Research Article: Selected HLA-B allotypes are resistant to inhibition or deficiency of the transporter associated with antigen processing (TAP)

Date Published: July 11, 2018

Publisher: Public Library of Science

Author(s): Jie Geng, Anita J. Zaitouna, Malini Raghavan, Nilabh Shastri.


Major histocompatibility complex class I (MHC-I) molecules present antigenic peptides to CD8+ T cells, and are also important for natural killer (NK) cell immune surveillance against infections and cancers. MHC-I molecules are assembled via a complex assembly pathway in the endoplasmic reticulum (ER) of cells. Peptides present in the cytosol of cells are transported into the ER via the transporter associated with antigen processing (TAP). In the ER, peptides are assembled with MHC-I molecules via the peptide-loading complex (PLC). Components of the MHC-I assembly pathway are frequently targeted by viruses, in order to evade host immunity. Many viruses encode inhibitors of TAP, which is thought to be a central source of peptides for the assembly of MHC-I molecules. However, human MHC-I (HLA-I) genes are highly polymorphic, and it is conceivable that several variants can acquire peptides via TAP-independent pathways, thereby conferring resistance to pathogen-derived inhibitors of TAP. To broadly assess TAP-independent expression within the HLA-B locus, expression levels of 27 frequent HLA-B alleles were tested in cells with deficiencies in TAP. Approximately 15% of tested HLA-B allotypes are expressed at relatively high levels on the surface of TAP1 or TAP2-deficient cells and occur in partially peptide-receptive forms and Endoglycosidase H sensitive forms on the cell surface. Synergy between high peptide loading efficiency, broad specificity for peptides prevalent within unconventional sources and high intrinsic stability of the empty form allows for deviations from the conventional HLA-I assembly pathway for some HLA-B*35, HLA-B*57 and HLA-B*15 alleles. Allotypes that display higher expression in TAP-deficient cells are more resistant to viral TAP inhibitor-induced HLA-I down-modulation, and HLA-I down-modulation-induced NK cell activation. Conversely, the same allotypes are expected to mediate stronger CD8+ T cell responses under TAP-inhibited conditions. Thus, the degree of resistance to TAP inhibition functionally separates specific HLA-B allotypes.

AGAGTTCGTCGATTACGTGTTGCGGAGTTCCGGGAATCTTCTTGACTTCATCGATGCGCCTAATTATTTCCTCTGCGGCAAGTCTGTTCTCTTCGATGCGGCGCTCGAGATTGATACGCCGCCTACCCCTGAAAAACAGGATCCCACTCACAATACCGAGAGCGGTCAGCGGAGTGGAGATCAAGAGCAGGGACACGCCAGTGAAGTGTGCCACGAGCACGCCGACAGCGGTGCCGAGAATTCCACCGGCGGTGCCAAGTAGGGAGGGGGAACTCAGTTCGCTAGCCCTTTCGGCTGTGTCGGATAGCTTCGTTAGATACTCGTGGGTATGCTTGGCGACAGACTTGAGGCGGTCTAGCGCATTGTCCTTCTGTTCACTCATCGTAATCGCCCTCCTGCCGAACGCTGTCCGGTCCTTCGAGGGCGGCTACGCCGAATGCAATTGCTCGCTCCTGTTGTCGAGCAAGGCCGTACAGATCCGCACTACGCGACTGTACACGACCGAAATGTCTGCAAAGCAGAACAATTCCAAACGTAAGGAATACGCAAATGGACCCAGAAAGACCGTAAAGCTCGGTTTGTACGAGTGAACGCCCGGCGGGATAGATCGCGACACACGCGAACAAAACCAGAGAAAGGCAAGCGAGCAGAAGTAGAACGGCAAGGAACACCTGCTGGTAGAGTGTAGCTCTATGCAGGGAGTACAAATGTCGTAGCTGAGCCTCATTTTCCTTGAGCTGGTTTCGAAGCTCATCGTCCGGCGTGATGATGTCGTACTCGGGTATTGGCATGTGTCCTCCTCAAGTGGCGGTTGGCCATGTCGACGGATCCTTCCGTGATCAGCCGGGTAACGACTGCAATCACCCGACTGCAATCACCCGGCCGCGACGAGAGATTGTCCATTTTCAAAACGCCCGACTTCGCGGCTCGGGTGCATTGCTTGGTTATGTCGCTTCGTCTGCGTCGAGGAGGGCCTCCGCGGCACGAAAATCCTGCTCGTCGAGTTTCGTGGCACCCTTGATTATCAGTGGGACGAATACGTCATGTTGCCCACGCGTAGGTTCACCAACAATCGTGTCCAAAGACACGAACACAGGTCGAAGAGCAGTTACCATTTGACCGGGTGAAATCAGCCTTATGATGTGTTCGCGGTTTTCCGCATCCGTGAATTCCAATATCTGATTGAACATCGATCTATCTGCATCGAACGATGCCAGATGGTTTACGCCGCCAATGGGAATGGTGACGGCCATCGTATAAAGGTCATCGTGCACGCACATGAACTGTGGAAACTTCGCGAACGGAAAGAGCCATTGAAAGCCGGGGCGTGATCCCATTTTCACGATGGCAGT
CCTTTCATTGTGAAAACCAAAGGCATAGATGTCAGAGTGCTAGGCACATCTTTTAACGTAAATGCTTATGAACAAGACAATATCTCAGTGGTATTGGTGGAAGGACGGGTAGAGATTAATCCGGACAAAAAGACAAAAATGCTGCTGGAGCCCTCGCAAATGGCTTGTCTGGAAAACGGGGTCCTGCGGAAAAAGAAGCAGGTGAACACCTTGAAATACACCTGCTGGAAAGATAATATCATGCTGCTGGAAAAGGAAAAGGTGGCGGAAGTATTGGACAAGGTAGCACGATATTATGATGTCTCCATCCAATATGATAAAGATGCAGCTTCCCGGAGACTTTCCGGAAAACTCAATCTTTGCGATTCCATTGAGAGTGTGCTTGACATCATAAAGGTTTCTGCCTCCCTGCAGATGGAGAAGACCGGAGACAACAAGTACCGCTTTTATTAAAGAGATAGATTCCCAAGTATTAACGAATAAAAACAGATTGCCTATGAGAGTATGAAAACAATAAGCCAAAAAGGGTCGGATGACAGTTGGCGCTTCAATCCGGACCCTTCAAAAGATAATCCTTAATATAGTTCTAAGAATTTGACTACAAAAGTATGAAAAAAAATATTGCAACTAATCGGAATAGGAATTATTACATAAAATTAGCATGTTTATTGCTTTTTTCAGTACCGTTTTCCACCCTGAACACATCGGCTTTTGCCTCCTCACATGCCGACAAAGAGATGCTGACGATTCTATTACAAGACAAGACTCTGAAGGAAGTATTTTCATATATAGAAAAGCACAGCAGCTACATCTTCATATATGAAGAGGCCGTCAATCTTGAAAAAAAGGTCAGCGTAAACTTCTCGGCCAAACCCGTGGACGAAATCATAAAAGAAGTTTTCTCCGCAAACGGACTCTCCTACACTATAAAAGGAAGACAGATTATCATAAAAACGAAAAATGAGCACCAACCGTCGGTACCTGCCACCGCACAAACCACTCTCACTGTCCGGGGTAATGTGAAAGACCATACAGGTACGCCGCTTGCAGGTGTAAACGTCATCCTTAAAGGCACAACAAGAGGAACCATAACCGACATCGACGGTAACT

Partial Text

MHC-I molecules play a pivotal role in immune surveillance of intracellular pathogens by presenting antigenic peptides to cytotoxic T cells (CTL). They also function to regulate natural killer (NK) cell activity by engaging NK cell receptors including KIR3DL1 [1], KIR2DL1/2/3 [2], CD94-NKG2A [3] and KIR3DS1 [4, 5]. MHC-I molecules have strong influences on disease progression in a number of infectious diseases and cancers [6, 7]. In many cases, the peptide-binding characteristics of individual MHC-I proteins are the major factor that determines immune control of diseases, but other characteristics of the MHC-I molecules, such as those relating to variations in the assembly and stability of individual MHC-I molecules, may also have an influence on disease outcomes.

Although the specific epitopes presented by HLA-I allotypes are well studied, the influences of folding and assembly variations among HLA-I allotypes on immunity are poorly characterized. Under normal conditions that are suitable for peptide loading, the effect of folding and assembly variations might not be significant. However, their effects could be amplified under pathological conditions whereby the function of PLC is disrupted by viral infection or tumorigenesis. In support of our prediction, we found that HLA-B allotypes are expressed at different levels on the surface of TAP-deficient or TAP-inhibited cells.